(Adds quote and updates market action)
* TSX up 42.89 points, or 0.3 percent, at 14,454.96
* Seven of the TSX’s 10 main groups rise
TORONTO, July 9 (Reuters) - Canada’s main stock index regained some ground on Thursday after Wednesday’s bruising retreat, but it was off session highs as energy and mining stocks gave up early gains, undermining stronger financial stocks.
A sharp drop in oil prices and risk aversion sparked by an equities selloff in China had sent the TSX down nearly 1.5 percent on Wednesday, but moves by Beijing to stem the country’s stocks rout helped calm markets on Thursday.
“It’s the proverbial dead-cat bounce. After days of worries, the market’s in a relief rally on the heels of New York and hopes that we get a respite on everything from China to Greece,” said John Ing, president of Maison Placements Canada.
“But those issues still fester...We’re in uncharted waters as far as the Greece exit, and the (Chinese) market collapse is only 30 percent after a 150 percent gain.”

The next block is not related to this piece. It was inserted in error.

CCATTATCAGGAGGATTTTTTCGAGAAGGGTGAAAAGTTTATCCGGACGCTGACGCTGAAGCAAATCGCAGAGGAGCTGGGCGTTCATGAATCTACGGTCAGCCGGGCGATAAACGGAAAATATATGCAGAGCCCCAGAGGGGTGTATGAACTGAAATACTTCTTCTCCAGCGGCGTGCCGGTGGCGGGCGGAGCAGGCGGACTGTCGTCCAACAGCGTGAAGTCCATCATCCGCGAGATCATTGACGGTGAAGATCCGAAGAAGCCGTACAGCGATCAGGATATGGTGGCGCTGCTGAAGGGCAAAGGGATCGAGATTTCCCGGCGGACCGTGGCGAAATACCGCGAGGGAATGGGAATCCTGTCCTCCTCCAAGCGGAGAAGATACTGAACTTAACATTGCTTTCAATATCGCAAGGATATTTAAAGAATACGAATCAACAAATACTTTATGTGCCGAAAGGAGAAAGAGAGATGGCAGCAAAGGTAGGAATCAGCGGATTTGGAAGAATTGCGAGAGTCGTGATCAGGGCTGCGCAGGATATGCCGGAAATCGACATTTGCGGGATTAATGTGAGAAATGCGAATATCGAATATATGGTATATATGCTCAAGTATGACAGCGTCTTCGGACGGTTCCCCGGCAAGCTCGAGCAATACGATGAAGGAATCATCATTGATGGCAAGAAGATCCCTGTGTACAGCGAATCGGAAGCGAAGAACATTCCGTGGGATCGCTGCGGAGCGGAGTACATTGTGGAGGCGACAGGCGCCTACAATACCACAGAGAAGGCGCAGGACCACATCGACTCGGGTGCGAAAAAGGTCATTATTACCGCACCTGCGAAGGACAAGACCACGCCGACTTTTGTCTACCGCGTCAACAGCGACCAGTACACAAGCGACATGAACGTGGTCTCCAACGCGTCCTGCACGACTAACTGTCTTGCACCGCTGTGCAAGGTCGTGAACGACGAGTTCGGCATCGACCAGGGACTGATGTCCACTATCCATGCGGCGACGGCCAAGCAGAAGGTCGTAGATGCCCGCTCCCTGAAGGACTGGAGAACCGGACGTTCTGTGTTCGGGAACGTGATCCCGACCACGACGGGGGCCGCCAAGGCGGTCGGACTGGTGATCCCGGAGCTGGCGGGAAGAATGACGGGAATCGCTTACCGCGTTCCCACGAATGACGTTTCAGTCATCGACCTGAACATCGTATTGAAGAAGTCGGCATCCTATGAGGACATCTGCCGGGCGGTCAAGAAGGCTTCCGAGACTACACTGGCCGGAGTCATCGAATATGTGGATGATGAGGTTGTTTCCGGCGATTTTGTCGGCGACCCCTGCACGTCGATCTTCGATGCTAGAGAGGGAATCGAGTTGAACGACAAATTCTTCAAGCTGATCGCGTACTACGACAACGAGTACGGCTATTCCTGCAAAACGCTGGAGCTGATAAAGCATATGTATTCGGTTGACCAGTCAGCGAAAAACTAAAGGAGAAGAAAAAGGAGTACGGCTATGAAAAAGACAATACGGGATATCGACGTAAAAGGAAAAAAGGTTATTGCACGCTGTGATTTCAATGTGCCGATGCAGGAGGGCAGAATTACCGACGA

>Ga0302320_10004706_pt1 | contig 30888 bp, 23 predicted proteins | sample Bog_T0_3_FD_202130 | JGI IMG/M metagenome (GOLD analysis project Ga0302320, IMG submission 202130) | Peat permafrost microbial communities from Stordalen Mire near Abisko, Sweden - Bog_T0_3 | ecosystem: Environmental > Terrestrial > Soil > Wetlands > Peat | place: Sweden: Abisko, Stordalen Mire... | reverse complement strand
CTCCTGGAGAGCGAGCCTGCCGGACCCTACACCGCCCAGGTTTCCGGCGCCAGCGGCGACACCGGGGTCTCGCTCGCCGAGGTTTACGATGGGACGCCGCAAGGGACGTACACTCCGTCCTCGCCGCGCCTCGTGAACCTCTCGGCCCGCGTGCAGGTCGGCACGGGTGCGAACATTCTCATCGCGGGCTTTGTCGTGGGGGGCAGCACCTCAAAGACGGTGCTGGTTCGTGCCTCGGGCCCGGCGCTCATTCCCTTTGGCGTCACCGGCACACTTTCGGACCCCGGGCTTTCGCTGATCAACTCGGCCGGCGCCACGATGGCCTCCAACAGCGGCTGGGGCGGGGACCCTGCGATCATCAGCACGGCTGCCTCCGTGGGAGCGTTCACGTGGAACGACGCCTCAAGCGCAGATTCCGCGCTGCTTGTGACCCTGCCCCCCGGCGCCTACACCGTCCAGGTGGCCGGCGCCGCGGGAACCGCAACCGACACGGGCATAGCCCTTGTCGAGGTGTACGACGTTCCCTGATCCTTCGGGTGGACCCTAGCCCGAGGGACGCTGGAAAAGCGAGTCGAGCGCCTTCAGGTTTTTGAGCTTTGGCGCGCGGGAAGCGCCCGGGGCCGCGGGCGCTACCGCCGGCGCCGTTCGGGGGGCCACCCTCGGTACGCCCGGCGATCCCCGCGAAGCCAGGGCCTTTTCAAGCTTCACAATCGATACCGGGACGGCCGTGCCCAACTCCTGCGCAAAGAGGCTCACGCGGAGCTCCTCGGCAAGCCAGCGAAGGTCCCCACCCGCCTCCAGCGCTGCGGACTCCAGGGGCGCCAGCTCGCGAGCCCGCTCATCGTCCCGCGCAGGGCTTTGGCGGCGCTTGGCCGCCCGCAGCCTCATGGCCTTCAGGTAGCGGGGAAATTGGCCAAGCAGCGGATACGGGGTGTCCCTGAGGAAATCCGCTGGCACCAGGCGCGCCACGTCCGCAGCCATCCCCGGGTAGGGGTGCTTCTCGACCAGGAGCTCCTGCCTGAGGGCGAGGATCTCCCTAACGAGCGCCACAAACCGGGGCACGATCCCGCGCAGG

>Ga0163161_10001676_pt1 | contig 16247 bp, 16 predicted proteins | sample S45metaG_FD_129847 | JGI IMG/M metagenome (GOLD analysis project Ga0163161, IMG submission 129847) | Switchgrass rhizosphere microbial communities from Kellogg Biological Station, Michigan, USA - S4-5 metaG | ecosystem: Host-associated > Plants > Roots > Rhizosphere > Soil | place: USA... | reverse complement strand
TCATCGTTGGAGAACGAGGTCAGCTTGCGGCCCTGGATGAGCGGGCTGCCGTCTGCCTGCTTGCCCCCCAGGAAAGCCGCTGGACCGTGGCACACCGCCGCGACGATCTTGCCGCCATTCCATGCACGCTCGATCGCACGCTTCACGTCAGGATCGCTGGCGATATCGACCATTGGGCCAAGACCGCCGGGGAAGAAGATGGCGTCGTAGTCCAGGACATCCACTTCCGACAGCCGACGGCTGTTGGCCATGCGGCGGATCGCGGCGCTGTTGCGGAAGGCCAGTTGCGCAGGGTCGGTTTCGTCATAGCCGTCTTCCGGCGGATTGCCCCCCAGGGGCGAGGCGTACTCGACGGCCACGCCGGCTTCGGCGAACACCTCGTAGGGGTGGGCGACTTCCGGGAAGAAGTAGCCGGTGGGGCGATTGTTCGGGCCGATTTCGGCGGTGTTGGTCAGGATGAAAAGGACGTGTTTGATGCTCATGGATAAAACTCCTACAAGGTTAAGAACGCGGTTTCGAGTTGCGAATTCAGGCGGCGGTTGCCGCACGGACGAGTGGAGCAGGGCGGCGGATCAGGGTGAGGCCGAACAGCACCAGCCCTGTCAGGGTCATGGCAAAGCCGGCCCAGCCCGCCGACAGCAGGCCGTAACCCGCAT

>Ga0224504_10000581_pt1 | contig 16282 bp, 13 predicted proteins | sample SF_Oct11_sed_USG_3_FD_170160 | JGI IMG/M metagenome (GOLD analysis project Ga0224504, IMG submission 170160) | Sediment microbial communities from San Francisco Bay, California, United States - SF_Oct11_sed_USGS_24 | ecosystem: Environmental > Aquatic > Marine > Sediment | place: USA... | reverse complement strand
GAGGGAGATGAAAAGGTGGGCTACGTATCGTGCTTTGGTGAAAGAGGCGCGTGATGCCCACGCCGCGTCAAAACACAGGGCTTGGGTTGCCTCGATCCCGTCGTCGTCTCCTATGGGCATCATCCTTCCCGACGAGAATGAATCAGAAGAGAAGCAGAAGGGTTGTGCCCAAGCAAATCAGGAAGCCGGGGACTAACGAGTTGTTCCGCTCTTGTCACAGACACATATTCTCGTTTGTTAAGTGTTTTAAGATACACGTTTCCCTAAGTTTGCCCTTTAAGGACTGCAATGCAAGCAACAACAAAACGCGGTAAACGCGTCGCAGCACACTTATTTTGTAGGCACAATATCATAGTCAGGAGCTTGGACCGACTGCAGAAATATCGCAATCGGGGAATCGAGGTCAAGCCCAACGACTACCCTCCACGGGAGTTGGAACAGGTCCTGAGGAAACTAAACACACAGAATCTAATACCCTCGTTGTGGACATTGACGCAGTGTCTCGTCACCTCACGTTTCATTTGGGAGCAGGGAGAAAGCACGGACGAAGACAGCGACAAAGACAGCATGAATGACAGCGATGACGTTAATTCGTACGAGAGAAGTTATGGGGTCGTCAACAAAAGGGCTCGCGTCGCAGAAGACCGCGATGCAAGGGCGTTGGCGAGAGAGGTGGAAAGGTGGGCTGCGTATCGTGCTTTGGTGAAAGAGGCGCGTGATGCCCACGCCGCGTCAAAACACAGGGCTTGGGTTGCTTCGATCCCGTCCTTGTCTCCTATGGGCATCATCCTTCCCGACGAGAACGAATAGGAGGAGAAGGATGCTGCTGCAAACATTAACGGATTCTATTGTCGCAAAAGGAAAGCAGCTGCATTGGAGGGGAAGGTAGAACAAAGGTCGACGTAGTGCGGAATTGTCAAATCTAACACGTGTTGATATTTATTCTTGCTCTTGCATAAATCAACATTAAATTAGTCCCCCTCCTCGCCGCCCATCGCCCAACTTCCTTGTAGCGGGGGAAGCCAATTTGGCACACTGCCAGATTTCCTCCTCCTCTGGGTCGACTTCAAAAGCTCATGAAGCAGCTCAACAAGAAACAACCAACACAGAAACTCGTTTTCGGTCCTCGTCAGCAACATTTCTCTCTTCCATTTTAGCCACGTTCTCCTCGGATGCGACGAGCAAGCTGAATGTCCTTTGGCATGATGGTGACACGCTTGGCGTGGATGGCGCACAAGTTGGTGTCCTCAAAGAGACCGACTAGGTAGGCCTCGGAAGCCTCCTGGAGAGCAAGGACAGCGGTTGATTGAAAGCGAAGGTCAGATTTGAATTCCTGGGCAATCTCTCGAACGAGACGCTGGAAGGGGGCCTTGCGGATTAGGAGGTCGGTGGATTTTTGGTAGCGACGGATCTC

Helping to keep the Toronto stock market’s benchmark index in positive territory were Royal Bank of Canada, which rose 0.94 percent to C$76.31, and Manulife Financial Corp , which advanced 0.9 percent to C$22.90.
The overall financials group climbed 0.6 percent.
At 10:53 a.m. EDT (1453 GMT), the Toronto Stock Exchange’s S&P/TSX composite index was up 42.89 points, or 0.3 percent, at 14,454.96. Of the index’s 10 main groups, seven were higher.
Gains were limited by energy and mining stocks, which both slid 0.2 percent.
The most dramatic decliner on the index was Pacific Rubiales Energy Co, which plunged 39.1 percent to C$3.20 after Mexican industrial conglomerate Alfa SAB de CV and energy investment firm Harbour Energy Ltd dropped their plans to buy the Canadian oil and gas company.
Pacific Rubiales’ shares have tumbled 75 percent over the past year on sinking crude prices and a heavy debt load.
Advancing issues outnumbered declining ones on the TSX for a 1.06-to-1 ratio on the upside. The index was posting one new 52-week high and eight new lows.
$1=$1.27 Canadian Reporting by Solarina Ho; Editing by Peter Galloway
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